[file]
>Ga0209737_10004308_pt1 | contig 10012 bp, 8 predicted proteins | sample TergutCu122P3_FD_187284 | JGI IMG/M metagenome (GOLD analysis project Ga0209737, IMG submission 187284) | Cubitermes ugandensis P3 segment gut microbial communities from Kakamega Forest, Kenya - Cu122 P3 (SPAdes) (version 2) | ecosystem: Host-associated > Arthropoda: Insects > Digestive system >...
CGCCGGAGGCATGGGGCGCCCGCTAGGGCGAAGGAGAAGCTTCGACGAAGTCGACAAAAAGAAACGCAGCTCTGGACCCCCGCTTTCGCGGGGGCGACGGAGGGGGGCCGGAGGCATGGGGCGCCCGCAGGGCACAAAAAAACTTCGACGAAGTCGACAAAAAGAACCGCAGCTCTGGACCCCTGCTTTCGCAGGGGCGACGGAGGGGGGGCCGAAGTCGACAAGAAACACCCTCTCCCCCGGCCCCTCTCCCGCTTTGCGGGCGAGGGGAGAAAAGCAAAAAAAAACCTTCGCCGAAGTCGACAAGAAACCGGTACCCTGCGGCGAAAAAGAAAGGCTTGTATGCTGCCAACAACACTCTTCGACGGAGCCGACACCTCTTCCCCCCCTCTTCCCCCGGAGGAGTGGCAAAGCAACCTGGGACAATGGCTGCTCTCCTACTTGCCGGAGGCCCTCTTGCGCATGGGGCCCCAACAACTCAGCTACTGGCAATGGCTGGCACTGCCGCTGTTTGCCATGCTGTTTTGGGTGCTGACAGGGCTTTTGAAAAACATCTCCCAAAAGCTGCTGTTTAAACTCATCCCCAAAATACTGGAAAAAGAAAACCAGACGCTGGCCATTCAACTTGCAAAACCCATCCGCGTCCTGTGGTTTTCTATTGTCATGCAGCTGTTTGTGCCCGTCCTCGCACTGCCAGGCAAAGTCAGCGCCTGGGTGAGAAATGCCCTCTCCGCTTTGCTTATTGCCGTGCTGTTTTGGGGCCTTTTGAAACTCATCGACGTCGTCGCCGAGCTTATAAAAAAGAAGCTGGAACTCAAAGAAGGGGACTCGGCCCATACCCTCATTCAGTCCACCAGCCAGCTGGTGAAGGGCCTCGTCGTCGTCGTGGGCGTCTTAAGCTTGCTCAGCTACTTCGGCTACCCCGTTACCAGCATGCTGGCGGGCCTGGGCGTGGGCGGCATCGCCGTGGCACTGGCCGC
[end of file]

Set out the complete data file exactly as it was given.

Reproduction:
>Ga0209737_10004308_pt1 | contig 10012 bp, 8 predicted proteins | sample TergutCu122P3_FD_187284 | JGI IMG/M metagenome (GOLD analysis project Ga0209737, IMG submission 187284) | Cubitermes ugandensis P3 segment gut microbial communities from Kakamega Forest, Kenya - Cu122 P3 (SPAdes) (version 2) | ecosystem: Host-associated > Arthropoda: Insects > Digestive system >...
CGCCGGAGGCATGGGGCGCCCGCTAGGGCGAAGGAGAAGCTTCGACGAAGTCGACAAAAAGAAACGCAGCTCTGGACCCCCGCTTTCGCGGGGGCGACGGAGGGGGGCCGGAGGCATGGGGCGCCCGCAGGGCACAAAAAAACTTCGACGAAGTCGACAAAAAGAACCGCAGCTCTGGACCCCTGCTTTCGCAGGGGCGACGGAGGGGGGGCCGAAGTCGACAAGAAACACCCTCTCCCCCGGCCCCTCTCCCGCTTTGCGGGCGAGGGGAGAAAAGCAAAAAAAAACCTTCGCCGAAGTCGACAAGAAACCGGTACCCTGCGGCGAAAAAGAAAGGCTTGTATGCTGCCAACAACACTCTTCGACGGAGCCGACACCTCTTCCCCCCCTCTTCCCCCGGAGGAGTGGCAAAGCAACCTGGGACAATGGCTGCTCTCCTACTTGCCGGAGGCCCTCTTGCGCATGGGGCCCCAACAACTCAGCTACTGGCAATGGCTGGCACTGCCGCTGTTTGCCATGCTGTTTTGGGTGCTGACAGGGCTTTTGAAAAACATCTCCCAAAAGCTGCTGTTTAAACTCATCCCCAAAATACTGGAAAAAGAAAACCAGACGCTGGCCATTCAACTTGCAAAACCCATCCGCGTCCTGTGGTTTTCTATTGTCATGCAGCTGTTTGTGCCCGTCCTCGCACTGCCAGGCAAAGTCAGCGCCTGGGTGAGAAATGCCCTCTCCGCTTTGCTTATTGCCGTGCTGTTTTGGGGCCTTTTGAAACTCATCGACGTCGTCGCCGAGCTTATAAAAAAGAAGCTGGAACTCAAAGAAGGGGACTCGGCCCATACCCTCATTCAGTCCACCAGCCAGCTGGTGAAGGGCCTCGTCGTCGTCGTGGGCGTCTTAAGCTTGCTCAGCTACTTCGGCTACCCCGTTACCAGCATGCTGGCGGGCCTGGGCGTGGGCGGCATCGCCGTGGCACTGGCCGC